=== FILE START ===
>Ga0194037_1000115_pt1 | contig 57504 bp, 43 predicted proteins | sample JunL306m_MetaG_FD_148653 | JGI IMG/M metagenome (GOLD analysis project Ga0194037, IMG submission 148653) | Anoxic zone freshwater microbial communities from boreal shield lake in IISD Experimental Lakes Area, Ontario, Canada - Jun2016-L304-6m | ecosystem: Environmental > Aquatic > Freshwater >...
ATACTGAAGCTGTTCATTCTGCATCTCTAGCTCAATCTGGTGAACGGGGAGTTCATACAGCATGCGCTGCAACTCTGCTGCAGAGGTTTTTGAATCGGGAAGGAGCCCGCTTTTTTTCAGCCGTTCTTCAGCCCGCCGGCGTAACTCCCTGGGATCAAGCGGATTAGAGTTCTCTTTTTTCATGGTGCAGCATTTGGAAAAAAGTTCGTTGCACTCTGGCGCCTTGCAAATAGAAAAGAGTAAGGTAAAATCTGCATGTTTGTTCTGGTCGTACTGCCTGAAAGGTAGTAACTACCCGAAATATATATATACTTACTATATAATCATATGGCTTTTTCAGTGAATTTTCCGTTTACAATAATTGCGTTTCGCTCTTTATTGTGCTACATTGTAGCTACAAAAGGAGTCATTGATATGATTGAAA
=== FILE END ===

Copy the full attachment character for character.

>Ga0194037_1000115_pt1 | contig 57504 bp, 43 predicted proteins | sample JunL306m_MetaG_FD_148653 | JGI IMG/M metagenome (GOLD analysis project Ga0194037, IMG submission 148653) | Anoxic zone freshwater microbial communities from boreal shield lake in IISD Experimental Lakes Area, Ontario, Canada - Jun2016-L304-6m | ecosystem: Environmental > Aquatic > Freshwater >...
ATACTGAAGCTGTTCATTCTGCATCTCTAGCTCAATCTGGTGAACGGGGAGTTCATACAGCATGCGCTGCAACTCTGCTGCAGAGGTTTTTGAATCGGGAAGGAGCCCGCTTTTTTTCAGCCGTTCTTCAGCCCGCCGGCGTAACTCCCTGGGATCAAGCGGATTAGAGTTCTCTTTTTTCATGGTGCAGCATTTGGAAAAAAGTTCGTTGCACTCTGGCGCCTTGCAAATAGAAAAGAGTAAGGTAAAATCTGCATGTTTGTTCTGGTCGTACTGCCTGAAAGGTAGTAACTACCCGAAATATATATATACTTACTATATAATCATATGGCTTTTTCAGTGAATTTTCCGTTTACAATAATTGCGTTTCGCTCTTTATTGTGCTACATTGTAGCTACAAAAGGAGTCATTGATATGATTGAAA